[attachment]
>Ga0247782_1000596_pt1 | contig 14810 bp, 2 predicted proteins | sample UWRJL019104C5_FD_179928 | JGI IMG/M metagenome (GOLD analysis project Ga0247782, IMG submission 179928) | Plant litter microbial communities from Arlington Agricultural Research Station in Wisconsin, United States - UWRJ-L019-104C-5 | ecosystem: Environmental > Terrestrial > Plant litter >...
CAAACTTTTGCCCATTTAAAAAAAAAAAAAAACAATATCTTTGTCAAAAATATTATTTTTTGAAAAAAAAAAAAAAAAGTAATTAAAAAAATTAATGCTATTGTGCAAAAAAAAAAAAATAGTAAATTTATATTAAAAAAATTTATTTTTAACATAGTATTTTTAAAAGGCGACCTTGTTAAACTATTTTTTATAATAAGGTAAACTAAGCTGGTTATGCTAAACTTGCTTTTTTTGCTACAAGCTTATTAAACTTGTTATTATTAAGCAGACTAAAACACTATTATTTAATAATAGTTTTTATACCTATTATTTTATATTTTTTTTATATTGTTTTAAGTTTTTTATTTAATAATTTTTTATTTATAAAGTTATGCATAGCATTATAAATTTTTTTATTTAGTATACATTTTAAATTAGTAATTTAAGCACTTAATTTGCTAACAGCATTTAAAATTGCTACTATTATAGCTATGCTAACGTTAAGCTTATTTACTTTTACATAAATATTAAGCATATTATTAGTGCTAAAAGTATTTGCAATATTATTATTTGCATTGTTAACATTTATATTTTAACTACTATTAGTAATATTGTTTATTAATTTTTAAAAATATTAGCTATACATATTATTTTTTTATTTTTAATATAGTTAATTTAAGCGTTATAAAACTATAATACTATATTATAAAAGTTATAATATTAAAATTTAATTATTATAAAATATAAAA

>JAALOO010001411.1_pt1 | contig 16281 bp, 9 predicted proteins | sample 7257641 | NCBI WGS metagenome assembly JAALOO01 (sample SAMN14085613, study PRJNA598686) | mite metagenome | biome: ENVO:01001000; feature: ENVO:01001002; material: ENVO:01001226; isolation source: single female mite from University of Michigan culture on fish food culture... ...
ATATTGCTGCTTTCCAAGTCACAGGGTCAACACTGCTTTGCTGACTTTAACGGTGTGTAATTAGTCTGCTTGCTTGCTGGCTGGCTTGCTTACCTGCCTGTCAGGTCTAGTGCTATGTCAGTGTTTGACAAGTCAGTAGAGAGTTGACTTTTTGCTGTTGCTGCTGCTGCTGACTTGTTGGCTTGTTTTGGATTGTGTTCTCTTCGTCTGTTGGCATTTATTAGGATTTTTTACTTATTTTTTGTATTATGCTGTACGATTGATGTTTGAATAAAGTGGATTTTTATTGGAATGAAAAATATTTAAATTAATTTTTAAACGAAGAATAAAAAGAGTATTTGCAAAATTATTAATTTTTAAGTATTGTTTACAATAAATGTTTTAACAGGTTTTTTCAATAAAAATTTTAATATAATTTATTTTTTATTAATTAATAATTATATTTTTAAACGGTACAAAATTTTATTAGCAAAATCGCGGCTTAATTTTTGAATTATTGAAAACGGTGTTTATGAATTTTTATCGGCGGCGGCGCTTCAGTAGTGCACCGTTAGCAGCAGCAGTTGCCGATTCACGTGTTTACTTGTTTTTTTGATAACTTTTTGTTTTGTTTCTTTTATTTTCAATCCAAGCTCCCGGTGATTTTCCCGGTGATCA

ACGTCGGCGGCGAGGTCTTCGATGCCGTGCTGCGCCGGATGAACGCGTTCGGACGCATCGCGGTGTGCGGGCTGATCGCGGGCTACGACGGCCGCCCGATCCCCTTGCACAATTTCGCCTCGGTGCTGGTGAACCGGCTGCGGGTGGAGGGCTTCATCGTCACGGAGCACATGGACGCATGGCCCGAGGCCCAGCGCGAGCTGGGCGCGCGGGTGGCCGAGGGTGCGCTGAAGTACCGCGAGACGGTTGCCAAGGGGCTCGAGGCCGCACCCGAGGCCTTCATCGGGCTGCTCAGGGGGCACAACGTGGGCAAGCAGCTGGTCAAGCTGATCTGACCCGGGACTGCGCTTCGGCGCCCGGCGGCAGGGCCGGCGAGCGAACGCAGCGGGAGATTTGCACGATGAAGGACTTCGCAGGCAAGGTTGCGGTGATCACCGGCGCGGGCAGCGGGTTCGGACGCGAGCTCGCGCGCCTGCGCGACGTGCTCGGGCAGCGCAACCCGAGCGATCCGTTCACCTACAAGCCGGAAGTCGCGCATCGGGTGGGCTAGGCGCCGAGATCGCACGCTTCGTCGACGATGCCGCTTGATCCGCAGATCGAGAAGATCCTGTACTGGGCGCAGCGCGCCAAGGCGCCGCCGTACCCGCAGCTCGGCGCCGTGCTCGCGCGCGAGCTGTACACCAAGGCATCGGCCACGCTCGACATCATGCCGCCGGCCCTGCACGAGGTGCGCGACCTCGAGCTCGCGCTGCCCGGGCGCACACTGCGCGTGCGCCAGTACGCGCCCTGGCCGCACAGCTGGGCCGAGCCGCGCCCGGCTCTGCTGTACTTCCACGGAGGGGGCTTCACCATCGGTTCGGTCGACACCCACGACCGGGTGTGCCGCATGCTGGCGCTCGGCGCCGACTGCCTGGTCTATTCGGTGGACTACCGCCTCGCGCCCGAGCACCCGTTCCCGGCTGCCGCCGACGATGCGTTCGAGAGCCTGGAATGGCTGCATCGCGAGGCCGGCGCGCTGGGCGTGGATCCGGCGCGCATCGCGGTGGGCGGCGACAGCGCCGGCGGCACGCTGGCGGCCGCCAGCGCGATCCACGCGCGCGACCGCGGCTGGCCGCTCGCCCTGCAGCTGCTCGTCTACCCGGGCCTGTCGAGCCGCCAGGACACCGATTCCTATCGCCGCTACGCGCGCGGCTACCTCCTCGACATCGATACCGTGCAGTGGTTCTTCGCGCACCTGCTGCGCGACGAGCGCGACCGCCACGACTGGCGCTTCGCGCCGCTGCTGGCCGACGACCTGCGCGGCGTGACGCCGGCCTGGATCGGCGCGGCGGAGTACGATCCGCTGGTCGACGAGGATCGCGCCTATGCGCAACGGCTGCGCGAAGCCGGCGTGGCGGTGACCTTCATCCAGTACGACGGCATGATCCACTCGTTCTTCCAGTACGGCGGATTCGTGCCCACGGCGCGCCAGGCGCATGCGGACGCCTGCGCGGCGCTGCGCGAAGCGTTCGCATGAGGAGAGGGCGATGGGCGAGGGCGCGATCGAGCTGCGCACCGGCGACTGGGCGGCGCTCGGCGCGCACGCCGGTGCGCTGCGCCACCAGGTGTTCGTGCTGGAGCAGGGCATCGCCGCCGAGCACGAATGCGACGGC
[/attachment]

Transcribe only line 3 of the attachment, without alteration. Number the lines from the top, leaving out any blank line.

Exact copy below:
>JAALOO010001411.1_pt1 | contig 16281 bp, 9 predicted proteins | sample 7257641 | NCBI WGS metagenome assembly JAALOO01 (sample SAMN14085613, study PRJNA598686) | mite metagenome | biome: ENVO:01001000; feature: ENVO:01001002; material: ENVO:01001226; isolation source: single female mite from University of Michigan culture on fish food culture... ...